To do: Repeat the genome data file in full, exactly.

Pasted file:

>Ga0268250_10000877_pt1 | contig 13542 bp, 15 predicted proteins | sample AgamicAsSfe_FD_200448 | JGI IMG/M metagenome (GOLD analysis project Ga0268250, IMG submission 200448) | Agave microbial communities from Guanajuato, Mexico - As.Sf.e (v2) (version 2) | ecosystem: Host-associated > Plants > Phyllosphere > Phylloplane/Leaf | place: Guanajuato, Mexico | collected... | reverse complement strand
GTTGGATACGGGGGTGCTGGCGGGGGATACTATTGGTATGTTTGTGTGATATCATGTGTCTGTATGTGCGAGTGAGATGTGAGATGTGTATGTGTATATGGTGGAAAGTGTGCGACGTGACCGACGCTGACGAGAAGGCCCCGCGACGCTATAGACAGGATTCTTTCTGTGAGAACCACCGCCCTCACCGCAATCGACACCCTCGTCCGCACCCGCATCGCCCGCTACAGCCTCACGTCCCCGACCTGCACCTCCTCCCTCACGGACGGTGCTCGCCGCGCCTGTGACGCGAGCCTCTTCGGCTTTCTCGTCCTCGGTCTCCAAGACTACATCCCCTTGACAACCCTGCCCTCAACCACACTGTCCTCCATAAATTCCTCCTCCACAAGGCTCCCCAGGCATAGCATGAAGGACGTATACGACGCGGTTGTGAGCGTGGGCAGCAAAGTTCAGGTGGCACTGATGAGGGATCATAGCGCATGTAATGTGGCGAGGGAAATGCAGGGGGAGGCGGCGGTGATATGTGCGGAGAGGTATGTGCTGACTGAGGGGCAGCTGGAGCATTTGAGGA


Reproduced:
>Ga0268250_10000877_pt1 | contig 13542 bp, 15 predicted proteins | sample AgamicAsSfe_FD_200448 | JGI IMG/M metagenome (GOLD analysis project Ga0268250, IMG submission 200448) | Agave microbial communities from Guanajuato, Mexico - As.Sf.e (v2) (version 2) | ecosystem: Host-associated > Plants > Phyllosphere > Phylloplane/Leaf | place: Guanajuato, Mexico | collected... | reverse complement strand
GTTGGATACGGGGGTGCTGGCGGGGGATACTATTGGTATGTTTGTGTGATATCATGTGTCTGTATGTGCGAGTGAGATGTGAGATGTGTATGTGTATATGGTGGAAAGTGTGCGACGTGACCGACGCTGACGAGAAGGCCCCGCGACGCTATAGACAGGATTCTTTCTGTGAGAACCACCGCCCTCACCGCAATCGACACCCTCGTCCGCACCCGCATCGCCCGCTACAGCCTCACGTCCCCGACCTGCACCTCCTCCCTCACGGACGGTGCTCGCCGCGCCTGTGACGCGAGCCTCTTCGGCTTTCTCGTCCTCGGTCTCCAAGACTACATCCCCTTGACAACCCTGCCCTCAACCACACTGTCCTCCATAAATTCCTCCTCCACAAGGCTCCCCAGGCATAGCATGAAGGACGTATACGACGCGGTTGTGAGCGTGGGCAGCAAAGTTCAGGTGGCACTGATGAGGGATCATAGCGCATGTAATGTGGCGAGGGAAATGCAGGGGGAGGCGGCGGTGATATGTGCGGAGAGGTATGTGCTGACTGAGGGGCAGCTGGAGCATTTGAGGA